Mon September 23, 2013

The Rush is On to Prepare Wisconsin Residents for Health Care Changes

Wisconsin is mailing letters to thousands who may be on or off BadgerCare, as of Jan. 1.

The Wisconsin Dept. of Health Services will begin mailing letters Monday to 92,000 people it may drop from BadgerCare, because their income exceeds the poverty level.

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All Tech Considered
4:40 am
Sun September 22, 2013

The Promises And Pitfalls Of Social Media — For Police

David Oliver, chief of police in Brimfield, Ohio, maintains a Facebook page that went viral (by police Facebook page standards) earlier this year. With more than 80,000 followers, he mixes humor with blunt opinions.
Tony Dejak AP

Originally published on Mon September 23, 2013 10:48 am

For years, teens in Upper Darby Township, Pa., have taken to the local cemetery for after-hours, underage and very illegal parties.

And for years, the cops in the Philadelphia suburb have played a cat-and-mouse game to break up the graveyard debaucheries.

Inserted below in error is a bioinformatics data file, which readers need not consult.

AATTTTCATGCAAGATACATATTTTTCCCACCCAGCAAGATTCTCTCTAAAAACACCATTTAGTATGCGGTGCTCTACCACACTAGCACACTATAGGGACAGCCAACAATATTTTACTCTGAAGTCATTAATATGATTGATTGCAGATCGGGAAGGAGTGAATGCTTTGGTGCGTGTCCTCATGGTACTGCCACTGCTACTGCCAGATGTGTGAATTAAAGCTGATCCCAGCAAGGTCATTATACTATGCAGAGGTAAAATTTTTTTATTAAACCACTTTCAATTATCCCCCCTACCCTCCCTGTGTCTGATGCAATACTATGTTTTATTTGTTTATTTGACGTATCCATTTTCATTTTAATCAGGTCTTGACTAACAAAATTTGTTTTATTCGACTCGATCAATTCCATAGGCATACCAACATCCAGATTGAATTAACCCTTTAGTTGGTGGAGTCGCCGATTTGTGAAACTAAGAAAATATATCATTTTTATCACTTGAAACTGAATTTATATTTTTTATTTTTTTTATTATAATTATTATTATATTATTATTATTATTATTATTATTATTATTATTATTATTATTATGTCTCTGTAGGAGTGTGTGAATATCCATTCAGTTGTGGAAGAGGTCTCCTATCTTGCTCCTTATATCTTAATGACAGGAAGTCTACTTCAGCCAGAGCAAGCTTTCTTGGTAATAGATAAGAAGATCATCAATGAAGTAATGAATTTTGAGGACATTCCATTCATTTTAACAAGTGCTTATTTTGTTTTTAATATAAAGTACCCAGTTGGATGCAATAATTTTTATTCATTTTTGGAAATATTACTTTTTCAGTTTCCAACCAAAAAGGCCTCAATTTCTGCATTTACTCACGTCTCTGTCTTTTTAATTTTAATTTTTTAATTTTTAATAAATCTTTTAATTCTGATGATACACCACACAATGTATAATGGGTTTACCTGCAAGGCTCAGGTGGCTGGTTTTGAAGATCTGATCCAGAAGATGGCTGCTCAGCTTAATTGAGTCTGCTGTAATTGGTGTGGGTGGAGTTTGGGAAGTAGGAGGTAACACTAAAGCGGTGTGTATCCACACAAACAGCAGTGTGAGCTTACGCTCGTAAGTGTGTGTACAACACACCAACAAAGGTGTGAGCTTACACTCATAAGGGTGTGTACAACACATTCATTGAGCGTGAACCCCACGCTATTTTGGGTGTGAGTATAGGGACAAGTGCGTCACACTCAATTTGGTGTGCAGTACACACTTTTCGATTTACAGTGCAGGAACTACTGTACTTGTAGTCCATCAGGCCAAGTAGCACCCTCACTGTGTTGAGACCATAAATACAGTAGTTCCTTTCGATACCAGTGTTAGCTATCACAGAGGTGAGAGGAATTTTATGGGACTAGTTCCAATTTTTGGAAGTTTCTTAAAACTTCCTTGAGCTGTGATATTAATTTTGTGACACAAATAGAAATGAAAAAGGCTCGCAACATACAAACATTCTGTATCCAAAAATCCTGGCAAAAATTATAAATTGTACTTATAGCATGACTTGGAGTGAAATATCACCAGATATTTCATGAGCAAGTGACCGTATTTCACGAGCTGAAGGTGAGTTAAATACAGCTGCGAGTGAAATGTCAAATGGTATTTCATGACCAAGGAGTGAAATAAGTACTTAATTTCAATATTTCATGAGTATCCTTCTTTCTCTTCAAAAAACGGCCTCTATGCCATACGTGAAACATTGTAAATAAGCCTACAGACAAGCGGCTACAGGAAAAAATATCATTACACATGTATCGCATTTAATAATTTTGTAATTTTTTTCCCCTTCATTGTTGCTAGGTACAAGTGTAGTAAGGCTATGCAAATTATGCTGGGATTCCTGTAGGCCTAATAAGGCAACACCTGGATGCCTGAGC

But this year, when the cops caught teens drinking in the cemetery, they didn't just file some paperwork — they also tweeted about it.

It's policing in the 21st century: where community outreach comes on Twitter, surveillance tape footage is posted on YouTube and gangs are infiltrated on Facebook.

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Shots - Health News
5:19 pm
Sat September 21, 2013

In Life, Man Immune To HIV Helped Scientists Fight Virus

Stephen Crohn, a New York artist and editor, carried a genetic mutation that protected him against HIV. He died last month at age 66. The cause was suicide.
Facebook.com